AS Dublin city and county go 'high rise' there are fears that the Fire Brigade have been stranded on the ground floor. The emergency services are for the most part using fire tenders best suited to working in a low-rise Georgian landscape.
Forensic scientists who specialise in the causes of urban fires have privately raised fears about a host of safety issues, ranging from poor water pressure in the street-side hydrants, to fire brigade ladders that can no longer reach the top of Dublin's taller buildings.
With a raft of plans for impressive skyscrapers on the drawing boards experts say that equipment will have to be beefed up to cope with a new cityscape.
One of the new generation of skyscrapers is the 32-storey Heuston Gate Tower which will rise to 386 feet. The Watch Tower in the docklands, at 390 feet, will be another addition to the city's increasingly cloud-bound skyline.
"In taller buildings you can't get everybody out, you hold them above and below the fire. You won't be able to pump water up that height and what you do is, fight the fire from inside the building.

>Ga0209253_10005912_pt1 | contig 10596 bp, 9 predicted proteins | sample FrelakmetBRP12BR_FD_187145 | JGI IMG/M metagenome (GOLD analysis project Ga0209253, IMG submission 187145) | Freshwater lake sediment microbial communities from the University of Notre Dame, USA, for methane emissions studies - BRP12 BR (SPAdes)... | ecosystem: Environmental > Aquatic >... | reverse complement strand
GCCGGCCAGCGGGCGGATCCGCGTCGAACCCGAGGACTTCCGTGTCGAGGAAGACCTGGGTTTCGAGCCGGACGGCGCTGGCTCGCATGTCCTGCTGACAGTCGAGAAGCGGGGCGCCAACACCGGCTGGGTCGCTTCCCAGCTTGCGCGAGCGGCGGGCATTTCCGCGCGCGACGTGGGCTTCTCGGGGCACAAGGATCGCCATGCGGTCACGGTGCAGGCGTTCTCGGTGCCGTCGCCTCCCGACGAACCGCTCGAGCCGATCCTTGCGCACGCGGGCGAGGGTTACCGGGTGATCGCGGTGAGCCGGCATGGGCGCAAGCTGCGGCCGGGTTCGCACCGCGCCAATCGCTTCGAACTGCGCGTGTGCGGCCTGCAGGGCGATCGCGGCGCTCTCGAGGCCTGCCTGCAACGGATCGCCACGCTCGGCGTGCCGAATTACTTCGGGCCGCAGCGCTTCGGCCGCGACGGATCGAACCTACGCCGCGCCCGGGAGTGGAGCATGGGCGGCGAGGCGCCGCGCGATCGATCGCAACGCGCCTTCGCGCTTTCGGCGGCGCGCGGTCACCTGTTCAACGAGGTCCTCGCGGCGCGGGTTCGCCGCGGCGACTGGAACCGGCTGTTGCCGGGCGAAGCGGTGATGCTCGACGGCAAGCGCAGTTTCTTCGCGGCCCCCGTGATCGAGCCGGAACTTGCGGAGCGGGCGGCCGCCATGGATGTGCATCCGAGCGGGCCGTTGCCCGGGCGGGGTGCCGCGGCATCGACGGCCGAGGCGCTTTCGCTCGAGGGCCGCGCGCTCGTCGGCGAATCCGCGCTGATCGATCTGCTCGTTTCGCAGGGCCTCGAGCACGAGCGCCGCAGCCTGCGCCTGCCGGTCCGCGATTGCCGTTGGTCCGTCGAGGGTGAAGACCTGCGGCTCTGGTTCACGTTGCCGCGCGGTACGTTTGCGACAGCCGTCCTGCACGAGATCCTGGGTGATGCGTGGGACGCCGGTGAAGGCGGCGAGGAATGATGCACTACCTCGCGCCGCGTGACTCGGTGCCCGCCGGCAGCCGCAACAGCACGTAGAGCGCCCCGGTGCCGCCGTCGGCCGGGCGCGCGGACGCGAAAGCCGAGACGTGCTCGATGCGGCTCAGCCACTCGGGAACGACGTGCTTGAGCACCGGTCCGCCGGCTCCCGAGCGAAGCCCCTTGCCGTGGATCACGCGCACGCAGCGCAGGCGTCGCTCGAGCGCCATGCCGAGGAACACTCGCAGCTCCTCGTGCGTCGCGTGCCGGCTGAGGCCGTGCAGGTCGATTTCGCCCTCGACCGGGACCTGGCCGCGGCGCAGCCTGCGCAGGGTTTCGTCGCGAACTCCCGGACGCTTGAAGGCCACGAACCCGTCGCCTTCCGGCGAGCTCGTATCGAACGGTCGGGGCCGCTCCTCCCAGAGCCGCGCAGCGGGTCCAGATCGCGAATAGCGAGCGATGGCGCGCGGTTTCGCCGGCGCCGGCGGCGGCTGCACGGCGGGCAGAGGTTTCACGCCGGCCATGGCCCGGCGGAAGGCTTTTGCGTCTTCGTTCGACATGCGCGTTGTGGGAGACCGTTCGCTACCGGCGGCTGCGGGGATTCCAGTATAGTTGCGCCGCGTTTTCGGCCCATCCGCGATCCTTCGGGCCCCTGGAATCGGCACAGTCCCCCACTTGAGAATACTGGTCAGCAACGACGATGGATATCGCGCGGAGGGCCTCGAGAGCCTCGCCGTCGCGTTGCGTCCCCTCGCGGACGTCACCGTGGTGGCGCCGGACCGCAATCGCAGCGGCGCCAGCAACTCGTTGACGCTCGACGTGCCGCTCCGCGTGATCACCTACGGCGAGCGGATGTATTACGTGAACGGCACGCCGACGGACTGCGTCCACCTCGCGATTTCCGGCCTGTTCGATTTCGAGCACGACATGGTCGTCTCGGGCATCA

"If you have a 50-storey building you build features into it to deal with a fire. Features such as fire mains, and protected escape routes such as stairs and lift shafts," explains Colm Traynor, assistant Chief Fire Officer of Dublin Fire Brigade.
In the advent of a fire, those trapped on the upper floors out of the reach of ladders, would have to contend with the perils of smoke inhalation, and just hope that water can be pumped upwards to the site of the fire to extinguish the blaze.
"We have two turntable ladders in Dublin with a reach of 3O metres. However, in New York or London they don't have high-reach appliances to reach these buildings either," explains Colm Traynor.
An ongoing concern is the constant water outages in Dublin City, where the supply in entire districts can dry up to a mere trickle; a problem acknowledged by the Dublin Fire Brigade. Fire tenders normally only carry 300 gallons of water, which can be used up very quickly.
Another concern are gated apartments, which can pose a problem in emergencies. "There are some concerns there, it's something we need to keep an eye on -- but the City Council is looking at it."